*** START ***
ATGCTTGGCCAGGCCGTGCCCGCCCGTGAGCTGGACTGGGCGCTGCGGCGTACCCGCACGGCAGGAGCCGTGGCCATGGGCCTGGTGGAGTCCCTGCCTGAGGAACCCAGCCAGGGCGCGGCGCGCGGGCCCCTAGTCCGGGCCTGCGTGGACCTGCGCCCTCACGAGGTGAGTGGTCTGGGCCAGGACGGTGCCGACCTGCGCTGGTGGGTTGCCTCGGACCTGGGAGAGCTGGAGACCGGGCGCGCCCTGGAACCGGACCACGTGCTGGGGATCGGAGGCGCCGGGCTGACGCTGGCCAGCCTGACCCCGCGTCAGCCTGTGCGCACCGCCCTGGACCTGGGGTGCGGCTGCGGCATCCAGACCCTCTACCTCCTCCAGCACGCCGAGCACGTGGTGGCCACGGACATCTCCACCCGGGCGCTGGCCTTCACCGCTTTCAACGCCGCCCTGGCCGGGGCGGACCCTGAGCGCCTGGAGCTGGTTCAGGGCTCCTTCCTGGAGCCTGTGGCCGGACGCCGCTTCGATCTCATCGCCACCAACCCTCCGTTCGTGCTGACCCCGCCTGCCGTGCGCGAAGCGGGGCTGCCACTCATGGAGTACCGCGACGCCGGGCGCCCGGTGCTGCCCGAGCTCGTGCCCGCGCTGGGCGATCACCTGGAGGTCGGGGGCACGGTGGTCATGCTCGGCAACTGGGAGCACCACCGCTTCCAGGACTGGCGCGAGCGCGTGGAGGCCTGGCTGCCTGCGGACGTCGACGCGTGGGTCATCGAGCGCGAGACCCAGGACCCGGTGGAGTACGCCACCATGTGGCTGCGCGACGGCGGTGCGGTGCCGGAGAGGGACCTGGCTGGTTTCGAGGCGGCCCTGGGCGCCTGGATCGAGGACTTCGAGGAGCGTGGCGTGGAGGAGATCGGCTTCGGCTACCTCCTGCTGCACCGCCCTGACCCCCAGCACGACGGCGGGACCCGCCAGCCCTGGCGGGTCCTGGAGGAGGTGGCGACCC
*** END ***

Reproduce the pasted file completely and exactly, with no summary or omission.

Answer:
ATGCTTGGCCAGGCCGTGCCCGCCCGTGAGCTGGACTGGGCGCTGCGGCGTACCCGCACGGCAGGAGCCGTGGCCATGGGCCTGGTGGAGTCCCTGCCTGAGGAACCCAGCCAGGGCGCGGCGCGCGGGCCCCTAGTCCGGGCCTGCGTGGACCTGCGCCCTCACGAGGTGAGTGGTCTGGGCCAGGACGGTGCCGACCTGCGCTGGTGGGTTGCCTCGGACCTGGGAGAGCTGGAGACCGGGCGCGCCCTGGAACCGGACCACGTGCTGGGGATCGGAGGCGCCGGGCTGACGCTGGCCAGCCTGACCCCGCGTCAGCCTGTGCGCACCGCCCTGGACCTGGGGTGCGGCTGCGGCATCCAGACCCTCTACCTCCTCCAGCACGCCGAGCACGTGGTGGCCACGGACATCTCCACCCGGGCGCTGGCCTTCACCGCTTTCAACGCCGCCCTGGCCGGGGCGGACCCTGAGCGCCTGGAGCTGGTTCAGGGCTCCTTCCTGGAGCCTGTGGCCGGACGCCGCTTCGATCTCATCGCCACCAACCCTCCGTTCGTGCTGACCCCGCCTGCCGTGCGCGAAGCGGGGCTGCCACTCATGGAGTACCGCGACGCCGGGCGCCCGGTGCTGCCCGAGCTCGTGCCCGCGCTGGGCGATCACCTGGAGGTCGGGGGCACGGTGGTCATGCTCGGCAACTGGGAGCACCACCGCTTCCAGGACTGGCGCGAGCGCGTGGAGGCCTGGCTGCCTGCGGACGTCGACGCGTGGGTCATCGAGCGCGAGACCCAGGACCCGGTGGAGTACGCCACCATGTGGCTGCGCGACGGCGGTGCGGTGCCGGAGAGGGACCTGGCTGGTTTCGAGGCGGCCCTGGGCGCCTGGATCGAGGACTTCGAGGAGCGTGGCGTGGAGGAGATCGGCTTCGGCTACCTCCTGCTGCACCGCCCTGACCCCCAGCACGACGGCGGGACCCGCCAGCCCTGGCGGGTCCTGGAGGAGGTGGCGACCC